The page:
Angela Merkel intervened to help her party’s under-fire candidate Armin Laschet on Tuesday after he fell behind in the race to succeed her as German chancellor.
Mr Laschet’s campaign is struggling to hold back momentum for rival candidate Olaf Scholz, who has openly touted himself as Mrs Merkel’s natural heir — even adopting her signature hand gesture.
Making a rare intervention in the campaign, Ms Merkel sought to pour cold water on Mr Scholz’s efforts. “There’s a huge difference between me and him,” she said.
Borrowing Mr Laschet’s attack line from a TV debate on Sunday, she faulted Mr Scholz over his failure to rule out a coalition with the far-left Linke party.
“With me as chancellor, there would never be a coalition involving the Linke,” she said. “Whether or not Olaf Scholz shares this view is an open question.”
Mr Laschet became leader of Mrs Merkel’s Christian Democrats (CDU) in January but has struggled to persuade Germans that he should succeed her as chancellor.
Although Mr Scholz is from the rival Social Democrats (SPD), he has worked under Mrs Merkel as a coalition finance minister and earned a reputation for level-headed pragmatism.
He recently posed for a photo with his hands in a diamond shape — a gesture used by Mrs Merkel and a symbol of her reassuring style.
Recent polls have shown a bounce for Mr Scholz. A new survey published on Tuesday gave the SPD a two-point lead over Mr Laschet’s bloc.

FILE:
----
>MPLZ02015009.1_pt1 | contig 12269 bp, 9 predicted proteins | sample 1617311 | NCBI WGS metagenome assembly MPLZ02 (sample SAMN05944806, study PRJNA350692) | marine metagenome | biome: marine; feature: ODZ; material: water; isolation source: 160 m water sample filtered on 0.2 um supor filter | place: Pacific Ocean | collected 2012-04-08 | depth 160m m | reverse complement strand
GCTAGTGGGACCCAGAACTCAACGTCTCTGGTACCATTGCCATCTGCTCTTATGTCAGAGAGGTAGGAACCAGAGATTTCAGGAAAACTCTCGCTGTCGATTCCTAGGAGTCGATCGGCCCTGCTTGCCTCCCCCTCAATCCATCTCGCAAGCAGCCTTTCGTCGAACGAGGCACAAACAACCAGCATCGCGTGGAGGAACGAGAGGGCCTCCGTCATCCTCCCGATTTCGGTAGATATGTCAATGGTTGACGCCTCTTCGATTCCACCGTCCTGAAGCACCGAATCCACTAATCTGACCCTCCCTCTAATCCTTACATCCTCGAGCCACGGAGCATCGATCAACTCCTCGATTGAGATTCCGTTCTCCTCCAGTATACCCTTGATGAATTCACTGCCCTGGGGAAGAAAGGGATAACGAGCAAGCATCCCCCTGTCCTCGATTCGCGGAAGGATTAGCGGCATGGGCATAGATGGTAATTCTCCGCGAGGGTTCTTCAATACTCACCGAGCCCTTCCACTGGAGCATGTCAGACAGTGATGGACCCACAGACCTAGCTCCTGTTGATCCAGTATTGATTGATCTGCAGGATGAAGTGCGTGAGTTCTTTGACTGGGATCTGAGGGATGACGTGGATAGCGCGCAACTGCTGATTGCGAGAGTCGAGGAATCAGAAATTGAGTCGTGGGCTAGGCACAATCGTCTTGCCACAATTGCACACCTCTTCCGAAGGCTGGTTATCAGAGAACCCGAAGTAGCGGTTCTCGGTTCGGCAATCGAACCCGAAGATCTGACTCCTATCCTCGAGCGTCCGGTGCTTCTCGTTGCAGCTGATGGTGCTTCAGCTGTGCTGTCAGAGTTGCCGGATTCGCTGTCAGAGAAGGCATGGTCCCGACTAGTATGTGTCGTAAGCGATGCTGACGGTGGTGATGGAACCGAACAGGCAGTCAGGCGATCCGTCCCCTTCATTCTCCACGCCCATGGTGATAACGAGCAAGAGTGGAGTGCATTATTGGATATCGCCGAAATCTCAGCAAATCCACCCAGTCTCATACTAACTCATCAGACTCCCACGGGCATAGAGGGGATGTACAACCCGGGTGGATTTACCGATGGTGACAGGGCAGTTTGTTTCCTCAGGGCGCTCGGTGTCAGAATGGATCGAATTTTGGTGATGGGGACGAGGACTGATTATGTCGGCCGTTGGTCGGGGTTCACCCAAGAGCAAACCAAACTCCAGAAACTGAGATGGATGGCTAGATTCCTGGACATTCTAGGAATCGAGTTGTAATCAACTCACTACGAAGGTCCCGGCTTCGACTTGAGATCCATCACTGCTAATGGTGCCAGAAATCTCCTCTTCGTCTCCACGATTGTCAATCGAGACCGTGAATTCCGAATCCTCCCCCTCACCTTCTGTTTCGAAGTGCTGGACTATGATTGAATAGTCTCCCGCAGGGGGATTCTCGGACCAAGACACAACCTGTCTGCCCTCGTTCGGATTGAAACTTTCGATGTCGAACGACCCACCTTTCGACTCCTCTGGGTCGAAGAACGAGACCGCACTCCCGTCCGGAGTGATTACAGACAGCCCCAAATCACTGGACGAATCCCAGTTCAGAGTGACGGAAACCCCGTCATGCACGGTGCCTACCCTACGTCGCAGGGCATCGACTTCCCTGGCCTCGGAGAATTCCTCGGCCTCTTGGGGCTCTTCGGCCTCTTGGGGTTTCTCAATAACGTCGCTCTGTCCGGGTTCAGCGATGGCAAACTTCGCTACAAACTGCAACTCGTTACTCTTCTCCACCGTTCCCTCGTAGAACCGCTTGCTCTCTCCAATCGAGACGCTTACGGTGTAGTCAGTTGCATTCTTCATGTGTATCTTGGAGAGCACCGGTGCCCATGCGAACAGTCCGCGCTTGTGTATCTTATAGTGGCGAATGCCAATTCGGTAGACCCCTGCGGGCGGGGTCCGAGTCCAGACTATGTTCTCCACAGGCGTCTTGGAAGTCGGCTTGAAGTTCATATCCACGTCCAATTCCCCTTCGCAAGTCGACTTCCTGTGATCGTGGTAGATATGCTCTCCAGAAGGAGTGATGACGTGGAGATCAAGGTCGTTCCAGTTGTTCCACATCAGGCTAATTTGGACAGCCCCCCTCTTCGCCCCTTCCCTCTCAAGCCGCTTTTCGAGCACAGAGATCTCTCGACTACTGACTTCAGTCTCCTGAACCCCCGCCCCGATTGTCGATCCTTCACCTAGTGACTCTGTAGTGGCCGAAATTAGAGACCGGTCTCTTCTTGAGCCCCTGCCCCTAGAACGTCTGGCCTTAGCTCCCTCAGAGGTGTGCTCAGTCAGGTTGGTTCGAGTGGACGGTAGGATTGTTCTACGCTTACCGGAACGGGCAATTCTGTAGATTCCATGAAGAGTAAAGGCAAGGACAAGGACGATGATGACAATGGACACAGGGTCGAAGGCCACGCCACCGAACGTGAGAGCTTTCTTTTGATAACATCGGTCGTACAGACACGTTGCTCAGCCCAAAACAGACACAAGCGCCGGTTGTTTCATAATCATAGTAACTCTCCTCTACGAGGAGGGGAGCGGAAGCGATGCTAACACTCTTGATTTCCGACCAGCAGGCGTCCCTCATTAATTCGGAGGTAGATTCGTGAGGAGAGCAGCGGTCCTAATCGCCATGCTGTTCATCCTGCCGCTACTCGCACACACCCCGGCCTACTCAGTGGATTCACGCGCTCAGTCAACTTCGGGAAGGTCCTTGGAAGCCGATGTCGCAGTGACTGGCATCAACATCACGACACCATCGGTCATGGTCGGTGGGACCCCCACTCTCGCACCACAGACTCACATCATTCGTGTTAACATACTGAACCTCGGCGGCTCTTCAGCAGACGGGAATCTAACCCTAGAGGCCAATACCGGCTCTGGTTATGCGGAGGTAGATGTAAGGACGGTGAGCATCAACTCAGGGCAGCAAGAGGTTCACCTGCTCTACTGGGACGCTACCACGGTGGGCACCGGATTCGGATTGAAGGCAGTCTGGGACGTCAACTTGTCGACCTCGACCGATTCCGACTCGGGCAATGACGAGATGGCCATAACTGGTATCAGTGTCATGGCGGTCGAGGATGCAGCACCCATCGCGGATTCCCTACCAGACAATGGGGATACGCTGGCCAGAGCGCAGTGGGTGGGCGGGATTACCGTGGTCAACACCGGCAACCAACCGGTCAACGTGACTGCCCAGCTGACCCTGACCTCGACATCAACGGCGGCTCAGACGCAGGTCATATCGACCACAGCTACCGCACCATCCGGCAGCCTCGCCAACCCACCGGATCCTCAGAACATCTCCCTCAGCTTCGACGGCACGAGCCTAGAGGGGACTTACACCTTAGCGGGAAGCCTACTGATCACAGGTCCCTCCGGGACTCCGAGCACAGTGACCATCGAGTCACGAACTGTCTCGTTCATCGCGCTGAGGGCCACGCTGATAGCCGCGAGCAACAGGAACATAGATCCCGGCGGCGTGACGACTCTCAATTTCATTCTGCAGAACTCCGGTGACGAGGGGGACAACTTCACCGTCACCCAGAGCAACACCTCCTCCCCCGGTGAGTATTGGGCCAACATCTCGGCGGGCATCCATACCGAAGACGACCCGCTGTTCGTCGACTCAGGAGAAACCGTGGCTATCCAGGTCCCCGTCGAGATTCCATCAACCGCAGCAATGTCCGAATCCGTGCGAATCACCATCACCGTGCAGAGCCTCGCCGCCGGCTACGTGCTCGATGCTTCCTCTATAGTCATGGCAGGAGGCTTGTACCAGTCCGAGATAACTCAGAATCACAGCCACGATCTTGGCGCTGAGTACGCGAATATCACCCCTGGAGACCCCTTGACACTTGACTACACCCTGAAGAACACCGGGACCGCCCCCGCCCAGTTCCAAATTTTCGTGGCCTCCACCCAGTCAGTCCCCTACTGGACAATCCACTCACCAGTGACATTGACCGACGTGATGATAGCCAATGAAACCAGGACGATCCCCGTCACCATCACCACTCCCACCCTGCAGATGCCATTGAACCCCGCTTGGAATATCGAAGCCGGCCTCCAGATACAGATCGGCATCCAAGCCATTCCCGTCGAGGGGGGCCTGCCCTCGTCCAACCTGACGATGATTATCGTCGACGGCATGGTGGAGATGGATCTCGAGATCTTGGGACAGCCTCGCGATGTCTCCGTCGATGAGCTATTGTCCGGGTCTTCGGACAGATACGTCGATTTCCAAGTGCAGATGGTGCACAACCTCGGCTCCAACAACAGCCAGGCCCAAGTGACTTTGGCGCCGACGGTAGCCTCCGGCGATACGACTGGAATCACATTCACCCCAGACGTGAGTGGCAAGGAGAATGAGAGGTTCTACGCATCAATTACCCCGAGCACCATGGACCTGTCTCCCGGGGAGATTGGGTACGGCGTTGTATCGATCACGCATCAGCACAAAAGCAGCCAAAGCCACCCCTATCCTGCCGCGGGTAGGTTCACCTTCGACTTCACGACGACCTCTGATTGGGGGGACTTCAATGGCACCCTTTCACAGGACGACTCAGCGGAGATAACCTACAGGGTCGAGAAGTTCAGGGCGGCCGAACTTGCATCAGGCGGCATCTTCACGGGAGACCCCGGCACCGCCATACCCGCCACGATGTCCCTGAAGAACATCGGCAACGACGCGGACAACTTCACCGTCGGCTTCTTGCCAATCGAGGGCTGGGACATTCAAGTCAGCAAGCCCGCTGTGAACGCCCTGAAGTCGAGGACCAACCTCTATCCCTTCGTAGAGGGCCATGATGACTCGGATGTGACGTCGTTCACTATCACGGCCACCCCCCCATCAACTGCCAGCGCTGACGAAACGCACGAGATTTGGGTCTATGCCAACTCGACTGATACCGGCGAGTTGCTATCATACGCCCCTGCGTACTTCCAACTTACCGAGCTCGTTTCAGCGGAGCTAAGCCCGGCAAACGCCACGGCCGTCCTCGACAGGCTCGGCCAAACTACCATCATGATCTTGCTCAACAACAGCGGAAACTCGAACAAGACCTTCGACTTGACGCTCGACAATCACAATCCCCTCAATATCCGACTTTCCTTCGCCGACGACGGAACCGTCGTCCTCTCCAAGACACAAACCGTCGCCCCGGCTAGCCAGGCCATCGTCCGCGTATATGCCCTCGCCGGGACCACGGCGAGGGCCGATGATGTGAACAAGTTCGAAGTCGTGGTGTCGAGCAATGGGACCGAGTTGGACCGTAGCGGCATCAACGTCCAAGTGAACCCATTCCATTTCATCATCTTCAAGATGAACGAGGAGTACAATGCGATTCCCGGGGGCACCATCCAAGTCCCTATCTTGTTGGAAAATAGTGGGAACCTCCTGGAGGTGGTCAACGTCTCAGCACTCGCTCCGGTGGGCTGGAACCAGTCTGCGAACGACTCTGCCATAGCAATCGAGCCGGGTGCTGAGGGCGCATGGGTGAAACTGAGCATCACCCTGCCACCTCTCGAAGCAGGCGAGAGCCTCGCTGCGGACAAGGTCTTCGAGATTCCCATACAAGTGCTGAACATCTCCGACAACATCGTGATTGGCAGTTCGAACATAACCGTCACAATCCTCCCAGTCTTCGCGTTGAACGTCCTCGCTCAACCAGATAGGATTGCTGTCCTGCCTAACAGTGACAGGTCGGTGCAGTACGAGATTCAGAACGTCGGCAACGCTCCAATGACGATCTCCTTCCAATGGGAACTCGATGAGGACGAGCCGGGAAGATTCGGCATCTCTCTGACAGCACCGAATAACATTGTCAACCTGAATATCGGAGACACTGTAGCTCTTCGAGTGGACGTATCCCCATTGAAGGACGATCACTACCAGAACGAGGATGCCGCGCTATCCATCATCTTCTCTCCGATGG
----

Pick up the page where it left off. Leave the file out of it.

There is no prospect of either party winning a majority, meaning that Mr Scholz or Mr Laschet will need to form a coalition to become chancellor. The SPD and CDU have worked together in a “grand coalition” since 2013.
Pressed by Mr Laschet during Sunday’s debate, Mr Scholz failed to rule out working with the Linke but said the party would have to accept Germany’s membership of Nato.
The SPD, Greens and Linke have worked together at state level, but there has previously been little enthusiasm for a coalition at national level.
The Linke is seen as unacceptable by the CDU because of its far-left views and descent from East Germany’s former ruling Communists.
Mr Laschet renewed his attack in an appearance at a business summit on Tuesday attended by numerous leading figures on the German right.
He accused Mr Scholz of keeping open the possibility of a coalition with the Linke to persuade more moderate parties to work with him.
“I expect a clear yes or no,” he said. “Will the Linke be part of a German government on September 26? I think we can expect a candidate for chancellor to make a clear statement on this.”
He issued a warning that the SPD and the Greens, who have fallen off the pace in the race for the chancellorship, would damage the economy with new taxes.
Restrictions on everyday life that were brought in because of Covid-19 should not become a model for tougher regulation more generally, he said.
“Now especially, there cannot be any increase in taxes,” he said. “The coronavirus method won’t work after the pandemic.”
Two more debates involving Mr Laschet, Mr Scholz and the Greens' candidate Annalena Baerbock are planned before the election.
Ms Merkel, whose approval ratings are consistently higher than all three, is not seeking a fifth term after 16 years in office.